Let me start by saying, the answer to the profit margin for a commercial jet seat is about $17 and that varies according to many variables. Also, the profit margin for a commercial jet is 11 percent. But what does this mean exactly? After all, when it comes to saving money on air travel, we all want the latest scoop.
As a paid blogger for Seat Guru, I understand a few tricks about getting the most of the value of an airplane ticket. Airfare needs to be affordable, but flying in an uncomfortable seat is beyond misery. So along with finding the best price of ticket I can when flying, I make sure to get the most out of the experience while in the air. As I plan out the next year of travel, I see a lot of airplane seats in my near future.
What I really want to know is, what is the profit margin per commercial jet flight? What about per seat? That way, I can know for sure that I am getting the most value for my travel dollars.
Profit Margin Per Commercial Jet Flight
Now that I have shared with you the secret of the profit margin per commercial jet seat, let’s take a look at what the percent is for a commercial jet flight. According to the WSJ, the profit margin is about 11 percent as of 2018. You are expecting this to be different now that we have been through the travel shutdown due to COVID-19. Of course, this figure is always fluctuating based on a variety of factors.
However, I would like to stick to the pre-pandemic figures until we have a better handle on post-pandemic travel, and especially air travel. Compare this to the profit margin of a budget hotel, which is 11.6 percent, and you can easily see a conjecture. There is not a lot of money to be made in this industry.
Additionally, there is not a lot of room for error if you are working as a manager of commercial air flight operations. It is your job and responsibility to cut costs without jeopardizing the safety of the airplane and its flight path.
While all businesses have some control over saving money, a commercial jet is governed by the Federal Aviation Administration (FAA) among other important agencies. These agencies monitor airflight and ensure that all planes and seats for passengers are wholly safe–bottom line.
Profit Margin Per Seat on a Commercial Jet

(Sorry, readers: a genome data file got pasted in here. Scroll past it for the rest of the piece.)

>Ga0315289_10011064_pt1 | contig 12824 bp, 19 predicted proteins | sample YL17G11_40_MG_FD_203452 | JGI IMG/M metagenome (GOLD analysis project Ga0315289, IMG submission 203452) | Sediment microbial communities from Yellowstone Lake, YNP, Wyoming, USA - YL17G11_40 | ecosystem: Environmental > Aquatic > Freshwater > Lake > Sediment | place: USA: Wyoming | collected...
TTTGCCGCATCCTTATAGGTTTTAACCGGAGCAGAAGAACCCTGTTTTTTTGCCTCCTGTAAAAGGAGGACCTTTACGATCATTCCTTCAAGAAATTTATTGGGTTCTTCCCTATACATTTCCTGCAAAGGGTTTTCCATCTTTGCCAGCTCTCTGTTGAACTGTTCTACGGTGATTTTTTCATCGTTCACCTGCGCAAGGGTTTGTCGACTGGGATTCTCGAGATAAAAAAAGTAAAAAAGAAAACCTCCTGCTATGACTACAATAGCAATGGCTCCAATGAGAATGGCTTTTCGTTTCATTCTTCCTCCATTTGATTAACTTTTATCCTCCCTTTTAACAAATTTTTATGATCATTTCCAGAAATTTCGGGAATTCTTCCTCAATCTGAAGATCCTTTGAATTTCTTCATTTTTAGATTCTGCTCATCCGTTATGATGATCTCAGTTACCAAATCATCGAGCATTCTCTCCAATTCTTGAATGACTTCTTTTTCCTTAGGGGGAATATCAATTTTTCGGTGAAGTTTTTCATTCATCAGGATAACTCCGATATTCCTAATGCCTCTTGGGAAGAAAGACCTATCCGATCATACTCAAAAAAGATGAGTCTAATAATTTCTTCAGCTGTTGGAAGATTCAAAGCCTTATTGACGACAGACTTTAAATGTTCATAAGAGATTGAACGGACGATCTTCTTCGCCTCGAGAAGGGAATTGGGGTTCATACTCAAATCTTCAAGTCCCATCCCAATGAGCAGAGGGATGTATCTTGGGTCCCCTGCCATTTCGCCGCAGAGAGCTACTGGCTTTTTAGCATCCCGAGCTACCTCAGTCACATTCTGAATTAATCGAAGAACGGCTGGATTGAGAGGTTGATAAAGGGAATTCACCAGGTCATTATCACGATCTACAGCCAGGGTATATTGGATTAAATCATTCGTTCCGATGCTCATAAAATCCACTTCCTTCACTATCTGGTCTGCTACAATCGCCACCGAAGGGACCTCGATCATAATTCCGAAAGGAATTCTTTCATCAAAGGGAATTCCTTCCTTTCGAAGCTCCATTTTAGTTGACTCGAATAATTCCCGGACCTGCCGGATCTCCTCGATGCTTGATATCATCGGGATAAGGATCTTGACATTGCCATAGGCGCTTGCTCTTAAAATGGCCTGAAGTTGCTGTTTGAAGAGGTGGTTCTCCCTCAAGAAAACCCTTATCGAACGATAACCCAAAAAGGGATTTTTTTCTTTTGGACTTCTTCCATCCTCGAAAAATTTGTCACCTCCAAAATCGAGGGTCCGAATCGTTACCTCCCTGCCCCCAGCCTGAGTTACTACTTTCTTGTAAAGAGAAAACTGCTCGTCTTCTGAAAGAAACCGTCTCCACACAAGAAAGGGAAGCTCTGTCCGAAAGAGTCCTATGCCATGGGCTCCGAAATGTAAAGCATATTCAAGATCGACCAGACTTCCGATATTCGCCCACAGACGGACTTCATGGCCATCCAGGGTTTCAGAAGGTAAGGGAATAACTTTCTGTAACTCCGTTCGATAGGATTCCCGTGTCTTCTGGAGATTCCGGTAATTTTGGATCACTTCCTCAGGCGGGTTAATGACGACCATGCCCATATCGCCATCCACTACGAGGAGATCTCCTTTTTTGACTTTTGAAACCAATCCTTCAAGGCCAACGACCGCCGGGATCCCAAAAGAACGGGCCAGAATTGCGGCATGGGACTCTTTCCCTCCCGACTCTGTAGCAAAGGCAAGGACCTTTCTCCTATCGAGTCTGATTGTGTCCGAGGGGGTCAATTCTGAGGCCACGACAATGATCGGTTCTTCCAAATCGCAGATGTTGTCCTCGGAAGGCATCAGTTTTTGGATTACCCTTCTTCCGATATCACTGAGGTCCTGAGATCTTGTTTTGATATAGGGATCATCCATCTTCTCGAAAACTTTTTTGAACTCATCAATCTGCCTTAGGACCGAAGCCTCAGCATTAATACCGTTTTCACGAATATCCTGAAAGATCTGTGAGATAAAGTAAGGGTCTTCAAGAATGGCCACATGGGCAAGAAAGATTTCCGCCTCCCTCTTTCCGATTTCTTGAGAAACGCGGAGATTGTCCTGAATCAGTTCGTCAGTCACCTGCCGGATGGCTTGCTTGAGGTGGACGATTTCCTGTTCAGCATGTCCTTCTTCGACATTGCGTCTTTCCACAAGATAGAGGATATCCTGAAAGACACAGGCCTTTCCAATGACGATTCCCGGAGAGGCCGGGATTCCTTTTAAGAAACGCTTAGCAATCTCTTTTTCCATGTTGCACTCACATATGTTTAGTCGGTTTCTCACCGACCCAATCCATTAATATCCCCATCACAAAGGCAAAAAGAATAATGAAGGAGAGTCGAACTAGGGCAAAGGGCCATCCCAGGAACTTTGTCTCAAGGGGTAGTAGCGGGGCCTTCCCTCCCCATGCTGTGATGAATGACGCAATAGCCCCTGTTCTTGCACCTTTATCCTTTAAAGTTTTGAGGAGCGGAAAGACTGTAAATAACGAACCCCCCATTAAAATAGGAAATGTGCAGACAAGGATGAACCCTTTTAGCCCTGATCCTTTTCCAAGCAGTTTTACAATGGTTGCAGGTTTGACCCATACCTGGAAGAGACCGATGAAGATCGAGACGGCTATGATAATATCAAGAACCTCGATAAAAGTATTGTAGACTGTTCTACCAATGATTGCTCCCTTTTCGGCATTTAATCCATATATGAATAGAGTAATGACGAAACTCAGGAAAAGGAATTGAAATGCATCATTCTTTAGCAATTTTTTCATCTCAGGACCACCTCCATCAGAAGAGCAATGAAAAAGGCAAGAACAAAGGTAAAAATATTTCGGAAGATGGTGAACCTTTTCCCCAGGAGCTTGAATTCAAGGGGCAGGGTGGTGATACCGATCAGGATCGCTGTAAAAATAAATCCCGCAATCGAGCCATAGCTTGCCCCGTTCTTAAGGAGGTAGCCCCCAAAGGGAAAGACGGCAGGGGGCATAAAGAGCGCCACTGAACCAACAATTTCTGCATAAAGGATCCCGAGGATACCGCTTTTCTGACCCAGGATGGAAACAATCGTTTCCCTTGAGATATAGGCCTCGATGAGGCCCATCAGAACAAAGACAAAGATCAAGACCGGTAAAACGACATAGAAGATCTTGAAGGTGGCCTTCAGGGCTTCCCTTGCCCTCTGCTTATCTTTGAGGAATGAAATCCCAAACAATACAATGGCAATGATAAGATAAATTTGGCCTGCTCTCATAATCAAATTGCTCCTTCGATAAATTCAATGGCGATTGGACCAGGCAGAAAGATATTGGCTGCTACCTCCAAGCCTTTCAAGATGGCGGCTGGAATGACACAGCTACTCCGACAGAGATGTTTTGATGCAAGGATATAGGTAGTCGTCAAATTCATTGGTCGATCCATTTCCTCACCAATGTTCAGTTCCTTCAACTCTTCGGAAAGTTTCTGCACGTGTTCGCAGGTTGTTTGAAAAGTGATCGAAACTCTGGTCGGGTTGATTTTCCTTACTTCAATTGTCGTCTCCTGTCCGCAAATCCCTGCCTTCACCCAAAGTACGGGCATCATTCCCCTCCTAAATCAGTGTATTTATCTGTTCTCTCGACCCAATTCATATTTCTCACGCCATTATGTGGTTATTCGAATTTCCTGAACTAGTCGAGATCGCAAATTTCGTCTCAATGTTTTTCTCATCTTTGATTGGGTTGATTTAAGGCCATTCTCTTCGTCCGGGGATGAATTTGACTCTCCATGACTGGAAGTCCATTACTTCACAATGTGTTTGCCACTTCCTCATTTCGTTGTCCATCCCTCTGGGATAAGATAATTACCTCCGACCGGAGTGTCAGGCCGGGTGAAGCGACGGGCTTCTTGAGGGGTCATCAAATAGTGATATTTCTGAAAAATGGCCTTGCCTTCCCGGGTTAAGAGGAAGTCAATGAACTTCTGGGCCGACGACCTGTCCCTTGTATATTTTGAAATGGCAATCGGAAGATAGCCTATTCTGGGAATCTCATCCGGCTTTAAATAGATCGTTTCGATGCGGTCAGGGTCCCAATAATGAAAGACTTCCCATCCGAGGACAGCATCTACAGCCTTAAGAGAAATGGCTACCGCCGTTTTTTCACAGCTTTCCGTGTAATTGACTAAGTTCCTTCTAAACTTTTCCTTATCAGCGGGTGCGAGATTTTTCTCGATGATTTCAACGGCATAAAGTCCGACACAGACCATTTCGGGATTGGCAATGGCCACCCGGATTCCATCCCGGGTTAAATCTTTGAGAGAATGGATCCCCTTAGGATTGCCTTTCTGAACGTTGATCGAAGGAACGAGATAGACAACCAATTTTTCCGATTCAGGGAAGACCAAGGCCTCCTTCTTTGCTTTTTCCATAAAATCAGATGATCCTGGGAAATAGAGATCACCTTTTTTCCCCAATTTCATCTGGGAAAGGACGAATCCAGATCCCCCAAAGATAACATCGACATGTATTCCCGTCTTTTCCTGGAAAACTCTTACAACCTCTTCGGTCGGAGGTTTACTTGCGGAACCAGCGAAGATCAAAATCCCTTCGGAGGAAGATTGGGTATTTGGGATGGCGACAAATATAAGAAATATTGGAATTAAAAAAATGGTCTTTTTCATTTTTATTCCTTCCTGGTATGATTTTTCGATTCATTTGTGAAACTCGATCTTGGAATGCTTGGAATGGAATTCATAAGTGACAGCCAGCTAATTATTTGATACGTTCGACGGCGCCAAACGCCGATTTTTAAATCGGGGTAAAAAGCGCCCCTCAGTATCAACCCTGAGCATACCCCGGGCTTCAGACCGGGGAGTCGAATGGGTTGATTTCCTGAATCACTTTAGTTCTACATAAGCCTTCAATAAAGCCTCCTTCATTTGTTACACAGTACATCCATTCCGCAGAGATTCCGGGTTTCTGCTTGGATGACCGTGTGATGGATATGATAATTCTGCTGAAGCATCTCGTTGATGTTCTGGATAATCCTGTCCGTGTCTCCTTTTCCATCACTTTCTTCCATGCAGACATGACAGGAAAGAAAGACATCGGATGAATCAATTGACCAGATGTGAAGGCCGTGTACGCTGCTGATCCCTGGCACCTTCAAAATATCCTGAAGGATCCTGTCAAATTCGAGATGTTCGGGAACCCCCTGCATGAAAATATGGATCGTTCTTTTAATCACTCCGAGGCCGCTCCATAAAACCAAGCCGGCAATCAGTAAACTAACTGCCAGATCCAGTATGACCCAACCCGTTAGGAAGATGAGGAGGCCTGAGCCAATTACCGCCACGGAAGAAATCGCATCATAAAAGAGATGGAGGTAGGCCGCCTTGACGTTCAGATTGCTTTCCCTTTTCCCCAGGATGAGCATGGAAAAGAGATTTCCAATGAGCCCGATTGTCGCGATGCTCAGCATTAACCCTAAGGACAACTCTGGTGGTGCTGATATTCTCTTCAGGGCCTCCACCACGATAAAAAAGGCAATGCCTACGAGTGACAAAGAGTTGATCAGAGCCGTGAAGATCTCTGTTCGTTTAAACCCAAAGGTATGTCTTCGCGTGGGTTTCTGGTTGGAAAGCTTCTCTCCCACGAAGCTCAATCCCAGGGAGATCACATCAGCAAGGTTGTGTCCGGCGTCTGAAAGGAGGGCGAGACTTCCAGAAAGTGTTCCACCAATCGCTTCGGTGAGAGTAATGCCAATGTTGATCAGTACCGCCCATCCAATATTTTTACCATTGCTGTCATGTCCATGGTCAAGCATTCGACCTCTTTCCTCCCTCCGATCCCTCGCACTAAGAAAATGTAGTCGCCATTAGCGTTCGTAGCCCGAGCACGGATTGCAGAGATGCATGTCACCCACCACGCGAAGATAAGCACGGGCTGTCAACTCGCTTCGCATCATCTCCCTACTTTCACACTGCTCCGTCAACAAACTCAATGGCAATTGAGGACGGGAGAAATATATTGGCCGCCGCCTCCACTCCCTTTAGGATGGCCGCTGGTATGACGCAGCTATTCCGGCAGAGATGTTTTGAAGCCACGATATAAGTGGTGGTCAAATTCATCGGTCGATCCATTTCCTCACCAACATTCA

The profit margin per seat for a commercial jet is $17 a person. That is the amount that a commercial jet airline will make from a single passenger who pays for a regular priced ticket. I consider myself a frequent flier, and I have taken advantage of several opportunities from airlines for free airplane tickets. This has always come from airline distress, such as when I lived through the four-day shutdown of Delta Airlines when traveling domestically.
After spending a couple of nights on the carpeting floors sleeping in Delta terminals at the Minneapolis and Atlanta airports, waiting for the electric storm to pass, the airline gave me a few vouchers to redeem for free airplane tickets.
It was worth it in the end, because I was able to get two of our planned vacation trips for free as a result. While this cost the Delta brand $1,000 more for the vouchers for myself alone, I really do wonder where they are able to make a profit.
Expenditures for Airlines and Commercial Jets
An airplane cannot fly without fuel, and while jet fuel is the most expensive for plane upkeep, it is the actual cost of a plane that is the biggest expense. A Boeing 737 costs about $106.1 million and that is for a single commercial jet plane. In order to recoup those expenses, commercial jet planes are focused on making the most profit off of each passenger.
These passengers are provided with a seat in economy class, or with a personal space, as with first class seating. The amount of seat space provided for each passenger is another area where airlines make up any loss. These commercial jets charge a premium for every inch of space that is provided for a passenger.
Additionally, meals, snacks, and beverages are becoming less frequent as airlines look at cutting costs and expenses. As it turns out, not having food and beverage service throughout the flight reduces expenses, as well as waste from passengers.
This helps airlines cut costs, and has become an easy solution, since passengers are more at ease with bringing their own snacks and drinks on board. It is the wave of the future as passengers become more in control over how they handle flying, even though airlines are consistently more focused on profits.